Monday, May 31, 2010

View of the Sierra Diablos, Hwy 54

Between Van Horn and Guadalupe Mountains National Park, there's a terrific scenic and historic route for travelers (in automobiles, on motorcycles and bicycles!) to behold...Hwy 54.  For a complete description, visit our El Cap to El Cap Heritage Bike Ride page!

Saturday, May 29, 2010

Cycling Big Bend National Park

Cycling is a great way to experience the scenic beauty of Big Bend National Park, especially the paved roads in the lower elevations. 

We have two cycle-friendly accommodations in the Big Bend area, the Chisos Mountain Lodge in the center of the Park and Big Bend Resorts and Adventures in nearby Terlingua.  For a list of cycling adventures and cycle-friendly hotels, visit:

Thursday, May 27, 2010

Evening Light on Sierra Blanca, I-10 heading east

Just west of Sierra Blanca, there's a parking area on east-bound I-10; in the evening light, Sierra Blanca mountain seems to glow and provides the traveler with a beautiful sight!

Monday, May 24, 2010

Fishing at Post Park

Five miles south of Marathon, there's a county park built in the WPA era of the 1930s, Post Park.  Because of the presence of water, the spot had been a stopping-over point for early native Americans, the military (where it became a defense garrison against the Comanches), and travelers heading west.  Today it is a great spot for picnics, birdwatching and fishing.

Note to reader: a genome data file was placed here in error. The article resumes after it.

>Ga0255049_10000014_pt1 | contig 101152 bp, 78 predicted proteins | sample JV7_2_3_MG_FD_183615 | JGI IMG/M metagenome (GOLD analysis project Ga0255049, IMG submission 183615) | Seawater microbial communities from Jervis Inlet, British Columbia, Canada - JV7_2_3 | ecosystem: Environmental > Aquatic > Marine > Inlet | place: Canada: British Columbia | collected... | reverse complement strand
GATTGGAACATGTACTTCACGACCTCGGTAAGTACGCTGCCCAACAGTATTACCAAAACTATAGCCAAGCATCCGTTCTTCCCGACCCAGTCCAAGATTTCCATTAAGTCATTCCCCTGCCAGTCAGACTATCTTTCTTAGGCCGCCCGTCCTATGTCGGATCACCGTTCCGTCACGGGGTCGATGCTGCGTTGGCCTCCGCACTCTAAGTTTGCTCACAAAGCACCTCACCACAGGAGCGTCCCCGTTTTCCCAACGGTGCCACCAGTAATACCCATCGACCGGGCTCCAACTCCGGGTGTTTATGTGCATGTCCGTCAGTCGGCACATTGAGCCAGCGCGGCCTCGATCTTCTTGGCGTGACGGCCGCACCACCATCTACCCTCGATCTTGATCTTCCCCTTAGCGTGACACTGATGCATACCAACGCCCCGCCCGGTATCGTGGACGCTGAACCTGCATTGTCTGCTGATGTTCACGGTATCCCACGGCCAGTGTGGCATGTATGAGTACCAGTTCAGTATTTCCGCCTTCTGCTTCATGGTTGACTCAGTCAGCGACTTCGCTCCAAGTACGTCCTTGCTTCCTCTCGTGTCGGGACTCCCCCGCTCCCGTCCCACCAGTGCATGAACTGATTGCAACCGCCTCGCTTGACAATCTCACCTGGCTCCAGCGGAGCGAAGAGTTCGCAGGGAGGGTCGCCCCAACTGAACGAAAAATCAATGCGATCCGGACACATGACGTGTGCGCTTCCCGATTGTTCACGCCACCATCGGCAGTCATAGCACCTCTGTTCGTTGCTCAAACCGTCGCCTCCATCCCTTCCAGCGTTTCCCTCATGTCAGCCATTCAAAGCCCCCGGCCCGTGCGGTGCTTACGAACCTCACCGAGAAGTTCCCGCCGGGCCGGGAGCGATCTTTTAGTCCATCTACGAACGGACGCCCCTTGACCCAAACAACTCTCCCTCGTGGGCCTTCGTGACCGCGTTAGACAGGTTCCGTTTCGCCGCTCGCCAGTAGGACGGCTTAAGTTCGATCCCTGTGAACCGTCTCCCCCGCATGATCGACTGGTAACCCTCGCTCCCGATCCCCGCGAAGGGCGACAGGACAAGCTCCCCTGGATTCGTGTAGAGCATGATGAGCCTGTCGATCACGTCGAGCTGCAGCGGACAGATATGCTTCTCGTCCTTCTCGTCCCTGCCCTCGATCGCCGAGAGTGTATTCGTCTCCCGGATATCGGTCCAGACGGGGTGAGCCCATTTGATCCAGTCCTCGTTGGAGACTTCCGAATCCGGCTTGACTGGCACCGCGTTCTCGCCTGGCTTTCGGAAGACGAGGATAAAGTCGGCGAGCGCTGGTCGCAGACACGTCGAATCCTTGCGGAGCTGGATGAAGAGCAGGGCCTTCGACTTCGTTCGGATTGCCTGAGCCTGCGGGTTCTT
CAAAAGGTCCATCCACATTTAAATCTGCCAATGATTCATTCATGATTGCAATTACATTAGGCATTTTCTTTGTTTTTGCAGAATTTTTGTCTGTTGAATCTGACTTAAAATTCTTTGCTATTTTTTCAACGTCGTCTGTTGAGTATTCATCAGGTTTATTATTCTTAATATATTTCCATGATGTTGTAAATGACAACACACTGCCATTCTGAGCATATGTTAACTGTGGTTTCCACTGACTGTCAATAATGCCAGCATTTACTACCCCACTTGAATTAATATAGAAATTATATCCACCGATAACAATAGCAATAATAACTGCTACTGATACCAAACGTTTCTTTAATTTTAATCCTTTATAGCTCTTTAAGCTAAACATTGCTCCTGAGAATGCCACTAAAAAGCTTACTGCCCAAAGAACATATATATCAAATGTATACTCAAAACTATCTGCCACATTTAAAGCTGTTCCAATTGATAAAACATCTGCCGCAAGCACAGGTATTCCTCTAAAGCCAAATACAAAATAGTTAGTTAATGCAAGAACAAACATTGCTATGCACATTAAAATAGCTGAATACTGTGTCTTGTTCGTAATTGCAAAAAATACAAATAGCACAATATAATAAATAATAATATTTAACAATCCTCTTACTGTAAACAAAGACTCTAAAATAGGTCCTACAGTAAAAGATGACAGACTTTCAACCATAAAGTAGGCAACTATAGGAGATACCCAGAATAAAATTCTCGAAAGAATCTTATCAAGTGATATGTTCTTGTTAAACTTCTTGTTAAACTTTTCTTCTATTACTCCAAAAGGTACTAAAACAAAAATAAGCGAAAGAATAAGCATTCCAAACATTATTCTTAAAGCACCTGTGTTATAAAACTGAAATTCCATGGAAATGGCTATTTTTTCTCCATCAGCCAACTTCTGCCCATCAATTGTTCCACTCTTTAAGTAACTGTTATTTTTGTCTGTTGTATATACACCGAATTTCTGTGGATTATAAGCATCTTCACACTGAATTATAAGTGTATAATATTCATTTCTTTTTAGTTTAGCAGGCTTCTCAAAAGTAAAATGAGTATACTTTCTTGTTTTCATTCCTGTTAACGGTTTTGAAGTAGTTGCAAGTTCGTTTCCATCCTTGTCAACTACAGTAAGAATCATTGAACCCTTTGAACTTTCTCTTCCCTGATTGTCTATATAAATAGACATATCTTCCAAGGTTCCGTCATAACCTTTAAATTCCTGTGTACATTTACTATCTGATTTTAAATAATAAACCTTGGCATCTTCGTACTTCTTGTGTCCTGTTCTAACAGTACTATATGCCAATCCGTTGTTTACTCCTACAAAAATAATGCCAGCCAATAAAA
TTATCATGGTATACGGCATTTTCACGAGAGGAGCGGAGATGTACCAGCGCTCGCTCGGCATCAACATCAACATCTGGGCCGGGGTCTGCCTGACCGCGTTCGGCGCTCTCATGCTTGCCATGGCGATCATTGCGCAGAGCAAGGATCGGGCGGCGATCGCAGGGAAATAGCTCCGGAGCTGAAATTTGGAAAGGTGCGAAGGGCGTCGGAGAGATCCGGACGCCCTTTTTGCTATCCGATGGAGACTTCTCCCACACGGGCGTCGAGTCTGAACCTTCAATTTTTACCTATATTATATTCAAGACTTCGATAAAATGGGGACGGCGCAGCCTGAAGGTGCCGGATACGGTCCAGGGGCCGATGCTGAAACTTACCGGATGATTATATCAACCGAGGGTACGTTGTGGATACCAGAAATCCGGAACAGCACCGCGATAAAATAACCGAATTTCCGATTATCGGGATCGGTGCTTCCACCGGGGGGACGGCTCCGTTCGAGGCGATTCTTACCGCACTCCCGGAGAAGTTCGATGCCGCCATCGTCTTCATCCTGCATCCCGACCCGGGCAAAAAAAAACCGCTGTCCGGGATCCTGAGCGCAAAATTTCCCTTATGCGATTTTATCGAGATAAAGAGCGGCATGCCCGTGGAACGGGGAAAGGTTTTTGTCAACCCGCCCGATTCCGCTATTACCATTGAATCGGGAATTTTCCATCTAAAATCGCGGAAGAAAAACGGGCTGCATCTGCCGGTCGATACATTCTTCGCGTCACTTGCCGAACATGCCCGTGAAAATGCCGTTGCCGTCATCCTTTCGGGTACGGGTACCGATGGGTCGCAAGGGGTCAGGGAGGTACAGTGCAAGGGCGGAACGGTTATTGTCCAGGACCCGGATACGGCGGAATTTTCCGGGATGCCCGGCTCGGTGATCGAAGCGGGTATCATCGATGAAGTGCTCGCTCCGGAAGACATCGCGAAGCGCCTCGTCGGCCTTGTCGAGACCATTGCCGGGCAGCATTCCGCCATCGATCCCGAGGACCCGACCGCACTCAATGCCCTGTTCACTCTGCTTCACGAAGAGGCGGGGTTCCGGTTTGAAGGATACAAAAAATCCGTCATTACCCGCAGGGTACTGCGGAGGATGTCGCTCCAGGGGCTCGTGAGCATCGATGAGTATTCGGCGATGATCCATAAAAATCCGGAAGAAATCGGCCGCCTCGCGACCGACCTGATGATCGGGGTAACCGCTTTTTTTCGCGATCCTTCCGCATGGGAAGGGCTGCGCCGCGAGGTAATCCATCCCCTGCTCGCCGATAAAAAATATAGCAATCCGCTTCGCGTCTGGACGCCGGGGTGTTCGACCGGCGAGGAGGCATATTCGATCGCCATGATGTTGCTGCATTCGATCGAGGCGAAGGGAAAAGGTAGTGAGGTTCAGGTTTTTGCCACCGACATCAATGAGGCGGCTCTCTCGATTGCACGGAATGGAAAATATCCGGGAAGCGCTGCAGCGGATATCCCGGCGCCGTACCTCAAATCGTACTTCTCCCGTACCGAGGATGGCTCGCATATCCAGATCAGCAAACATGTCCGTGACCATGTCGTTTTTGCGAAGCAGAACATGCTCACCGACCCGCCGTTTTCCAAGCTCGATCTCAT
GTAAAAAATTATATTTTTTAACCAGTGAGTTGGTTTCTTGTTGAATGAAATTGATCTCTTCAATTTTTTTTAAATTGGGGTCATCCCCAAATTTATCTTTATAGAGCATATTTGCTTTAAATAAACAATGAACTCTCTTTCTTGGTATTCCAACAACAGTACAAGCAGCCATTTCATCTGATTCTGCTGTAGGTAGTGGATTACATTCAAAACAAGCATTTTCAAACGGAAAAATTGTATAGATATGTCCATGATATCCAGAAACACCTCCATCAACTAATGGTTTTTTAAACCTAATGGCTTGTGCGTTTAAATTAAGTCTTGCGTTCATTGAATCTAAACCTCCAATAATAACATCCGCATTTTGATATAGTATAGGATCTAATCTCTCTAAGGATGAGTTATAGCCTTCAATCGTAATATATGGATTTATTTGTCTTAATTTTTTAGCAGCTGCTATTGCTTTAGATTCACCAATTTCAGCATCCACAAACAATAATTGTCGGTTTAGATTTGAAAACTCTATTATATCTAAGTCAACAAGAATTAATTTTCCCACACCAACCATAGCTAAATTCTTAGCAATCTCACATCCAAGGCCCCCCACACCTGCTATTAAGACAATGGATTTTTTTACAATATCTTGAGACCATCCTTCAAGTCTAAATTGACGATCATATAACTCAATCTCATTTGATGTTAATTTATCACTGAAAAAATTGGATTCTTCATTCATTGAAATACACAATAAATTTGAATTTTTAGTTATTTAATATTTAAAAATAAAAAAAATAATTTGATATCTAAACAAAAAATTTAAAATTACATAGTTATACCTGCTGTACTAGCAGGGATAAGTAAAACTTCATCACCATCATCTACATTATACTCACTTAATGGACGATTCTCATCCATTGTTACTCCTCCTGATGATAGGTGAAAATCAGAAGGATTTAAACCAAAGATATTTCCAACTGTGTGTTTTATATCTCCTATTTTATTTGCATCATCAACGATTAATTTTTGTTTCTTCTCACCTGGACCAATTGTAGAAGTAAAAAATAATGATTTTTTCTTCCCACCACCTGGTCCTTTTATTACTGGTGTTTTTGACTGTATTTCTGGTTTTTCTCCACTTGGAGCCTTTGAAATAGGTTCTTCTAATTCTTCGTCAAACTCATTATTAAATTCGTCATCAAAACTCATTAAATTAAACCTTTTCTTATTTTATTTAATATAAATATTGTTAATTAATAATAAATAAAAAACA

Sunday, May 23, 2010

Gunfighter John Wesley Hardin Grave in El Paso's Concordia Cemetery

El Paso’s Boot Hill

"Concordia Cemetery a Texas State Historical Site"
Winner of the 2010 True West Magazine "Best of the West"
Winner of the 2008 "Preservation Texas" "Clara Driscoll Award" for Preservation

Known as Concordia during the 1840s, this area was the home of Chihuahua trader Hugh Stephenson. In 1856 his wife, Juana (Ascarate), was buried in what is now part of Concordia Cemetery. The graveyard gained widespread use in the 1880s when El Pasoans drove three miles to Concordia to bury their dead.